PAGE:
'Born to Run' is an interesting book even if you're not into running.  In addition to learning about the Tarahumara tribe of ultra distance runners there's studies/theories about human evolution and how our ancestors' ability to run shaped our evolution.  I've run into a lot of resistance from family members over my distance running.  Most of them think it's bad for me and they're not shy about telling me so.  I've been running since I was 12 and I wish I'd had this book back in the day as an argument for them that running is part of our evolutionary DNA, we are literally born to run.  Lately I've been running with an extra big grin on my face, channeling the joy of the Tarahumara even if I am wearing cushioned neon pink and yellow running shoes.


  1. I *heart* this blog post so so so much. The minimalist shoe thing feels like such a fad - and honestly everyone I know who's tried it has ended up injured! - and it's nice to get a little perspective on the other side. Run form, however, as you pointed out, can always be improved!!!

  2. It's interesting that you know people who've been injured. I've wondered about that. My chiropractor is also an athletic trainer and does PT and is really knowledgeable about form and the minimalist running thing since he sees people with all kinds of injuries. He did a talk on the minimalist shoe thing and I missed it but heard that the conclusion was that minimalist shoes can be good if you have good form but it's important to have good form if you're going to wear them.

  3. There are a lot of runners around here using Five Fingers. I personally haven't heard of any injuries, but most people I know of took months and months to work up to wearing them for any length of time, and started out on grass exclusively. And, I'm not a runner, so I'm not truly connected to the local running community--I just see a few acquaintances now and then and ask occasional questions. I have a pair of Five Fingers and I love wearing them in the summer to replace actually going barefoot. They don't get much more use than that, although I have walked a trail in them occasionally (about one mile). I'm mindful of my form in my normal running shoes when I do run (honestly, I'd rather be biking.) But the whole fad feel also bugs me; some seem to think that running shoe manufacturers are involved in a conspiracy.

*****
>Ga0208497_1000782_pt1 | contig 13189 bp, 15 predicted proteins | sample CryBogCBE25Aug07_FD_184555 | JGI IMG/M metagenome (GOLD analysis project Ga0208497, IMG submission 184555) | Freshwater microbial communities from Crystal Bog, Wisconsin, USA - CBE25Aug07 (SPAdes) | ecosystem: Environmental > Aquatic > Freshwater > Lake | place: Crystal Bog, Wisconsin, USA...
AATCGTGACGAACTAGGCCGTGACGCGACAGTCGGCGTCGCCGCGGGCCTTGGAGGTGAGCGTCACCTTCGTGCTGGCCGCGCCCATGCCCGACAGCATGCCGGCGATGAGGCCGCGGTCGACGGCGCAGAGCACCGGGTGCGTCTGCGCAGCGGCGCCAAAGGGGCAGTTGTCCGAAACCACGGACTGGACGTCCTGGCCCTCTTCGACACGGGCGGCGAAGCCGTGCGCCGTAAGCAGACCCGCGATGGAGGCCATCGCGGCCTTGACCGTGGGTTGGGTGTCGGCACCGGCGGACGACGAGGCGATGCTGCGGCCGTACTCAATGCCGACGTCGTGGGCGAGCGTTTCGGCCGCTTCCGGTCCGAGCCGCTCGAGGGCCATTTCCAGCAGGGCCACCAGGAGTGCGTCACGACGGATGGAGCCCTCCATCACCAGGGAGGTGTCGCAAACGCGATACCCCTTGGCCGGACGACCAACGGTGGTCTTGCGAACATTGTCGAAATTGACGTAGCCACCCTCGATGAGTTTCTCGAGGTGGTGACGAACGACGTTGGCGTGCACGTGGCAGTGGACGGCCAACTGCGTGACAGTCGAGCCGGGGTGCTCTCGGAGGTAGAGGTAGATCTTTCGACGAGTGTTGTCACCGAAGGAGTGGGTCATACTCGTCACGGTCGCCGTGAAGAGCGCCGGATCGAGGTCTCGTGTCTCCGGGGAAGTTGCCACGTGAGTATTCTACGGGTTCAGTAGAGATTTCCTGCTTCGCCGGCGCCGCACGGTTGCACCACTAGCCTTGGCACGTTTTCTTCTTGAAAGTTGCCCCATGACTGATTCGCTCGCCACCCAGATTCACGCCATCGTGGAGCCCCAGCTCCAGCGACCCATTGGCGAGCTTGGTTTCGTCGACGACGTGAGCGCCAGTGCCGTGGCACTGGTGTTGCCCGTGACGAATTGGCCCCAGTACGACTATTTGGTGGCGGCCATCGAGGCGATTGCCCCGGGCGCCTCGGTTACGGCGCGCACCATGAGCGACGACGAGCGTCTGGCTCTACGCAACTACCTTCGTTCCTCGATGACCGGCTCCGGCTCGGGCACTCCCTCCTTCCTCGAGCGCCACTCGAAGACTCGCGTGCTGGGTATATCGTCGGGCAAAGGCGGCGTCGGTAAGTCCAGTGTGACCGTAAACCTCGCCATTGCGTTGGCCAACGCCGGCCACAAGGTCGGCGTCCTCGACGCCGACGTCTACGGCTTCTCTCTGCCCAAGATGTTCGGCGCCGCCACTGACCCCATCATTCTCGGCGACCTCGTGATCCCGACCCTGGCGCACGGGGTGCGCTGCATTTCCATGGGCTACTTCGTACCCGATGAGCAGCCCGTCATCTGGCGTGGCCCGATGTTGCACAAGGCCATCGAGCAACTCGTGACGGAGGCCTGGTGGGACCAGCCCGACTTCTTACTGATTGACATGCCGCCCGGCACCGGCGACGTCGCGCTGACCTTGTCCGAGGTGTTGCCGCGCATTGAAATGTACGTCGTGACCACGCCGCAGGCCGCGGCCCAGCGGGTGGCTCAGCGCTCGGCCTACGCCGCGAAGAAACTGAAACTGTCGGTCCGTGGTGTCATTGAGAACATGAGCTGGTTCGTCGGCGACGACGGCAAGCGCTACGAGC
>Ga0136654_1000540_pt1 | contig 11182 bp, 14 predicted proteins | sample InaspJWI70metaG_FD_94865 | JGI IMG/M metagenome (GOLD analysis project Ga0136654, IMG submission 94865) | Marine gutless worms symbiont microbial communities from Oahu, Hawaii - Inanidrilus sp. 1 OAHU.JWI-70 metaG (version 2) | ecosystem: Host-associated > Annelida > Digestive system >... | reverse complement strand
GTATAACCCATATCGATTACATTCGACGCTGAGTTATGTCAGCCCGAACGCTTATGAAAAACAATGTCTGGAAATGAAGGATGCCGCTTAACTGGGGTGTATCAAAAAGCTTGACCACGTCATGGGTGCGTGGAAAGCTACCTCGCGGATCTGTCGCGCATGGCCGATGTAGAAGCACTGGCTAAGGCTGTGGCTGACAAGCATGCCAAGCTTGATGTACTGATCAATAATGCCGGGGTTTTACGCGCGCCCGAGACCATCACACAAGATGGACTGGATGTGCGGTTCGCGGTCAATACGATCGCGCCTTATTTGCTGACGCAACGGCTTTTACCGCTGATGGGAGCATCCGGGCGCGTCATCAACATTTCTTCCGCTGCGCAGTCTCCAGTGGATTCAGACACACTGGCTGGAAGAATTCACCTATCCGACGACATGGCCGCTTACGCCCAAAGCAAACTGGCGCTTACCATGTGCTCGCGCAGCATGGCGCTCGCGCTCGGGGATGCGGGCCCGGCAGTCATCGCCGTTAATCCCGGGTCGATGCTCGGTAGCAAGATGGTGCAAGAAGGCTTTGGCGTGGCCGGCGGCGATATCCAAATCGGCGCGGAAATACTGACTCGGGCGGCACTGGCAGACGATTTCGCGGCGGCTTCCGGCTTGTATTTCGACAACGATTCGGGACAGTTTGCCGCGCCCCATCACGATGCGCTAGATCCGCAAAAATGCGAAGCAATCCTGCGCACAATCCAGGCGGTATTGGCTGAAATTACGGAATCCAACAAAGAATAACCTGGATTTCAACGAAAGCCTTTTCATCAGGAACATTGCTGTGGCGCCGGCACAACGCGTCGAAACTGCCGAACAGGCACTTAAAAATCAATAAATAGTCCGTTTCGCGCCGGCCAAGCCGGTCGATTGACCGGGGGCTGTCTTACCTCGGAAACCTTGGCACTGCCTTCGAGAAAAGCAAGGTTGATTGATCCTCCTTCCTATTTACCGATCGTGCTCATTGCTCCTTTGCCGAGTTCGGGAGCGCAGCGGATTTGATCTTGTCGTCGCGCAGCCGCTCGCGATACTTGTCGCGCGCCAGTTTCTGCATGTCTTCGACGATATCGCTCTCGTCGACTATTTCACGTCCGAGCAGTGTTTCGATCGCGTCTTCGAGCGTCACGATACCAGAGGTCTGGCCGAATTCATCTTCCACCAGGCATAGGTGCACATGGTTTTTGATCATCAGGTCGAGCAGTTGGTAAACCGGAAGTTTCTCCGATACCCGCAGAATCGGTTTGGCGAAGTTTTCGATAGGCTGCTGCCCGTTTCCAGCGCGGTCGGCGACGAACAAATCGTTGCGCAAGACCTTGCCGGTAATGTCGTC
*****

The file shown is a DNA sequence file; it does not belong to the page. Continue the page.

4. It's funny, I know more dog agility people who wear the Five Fingers than runners. I see lots of runners every day out on the trails in Boulder and I almost never see them in Five Fingers and I don't know any runners who wear them.

    There was a bit in the book about Nike sponsoring a track team back in the 70's and a rep went out to see the team and none of them were wearing the cushioned shoes they were given. The coach explained that they started getting injuries when they switched from old school uncushioned shoes to the fancy new cushioned shoes. But Nike still pumped the shoes out anyway even though they knew their shoes were causing injuries and many other companies jumped on the bandwagon. So maybe that's where the conspiracy idea came from. There was mention of force plate studies as well, where people wearing cushioned running shoes actually had more force going through their legs because they were able to hit the ground 'harder' without feeling it. Or something. And the shoe companies knew about this.

    Still I like my running shoes and for me and my particular issues I think they're a good choice. The answer of course is that we're all experiments of one and we need to figure out what works for us as individuals.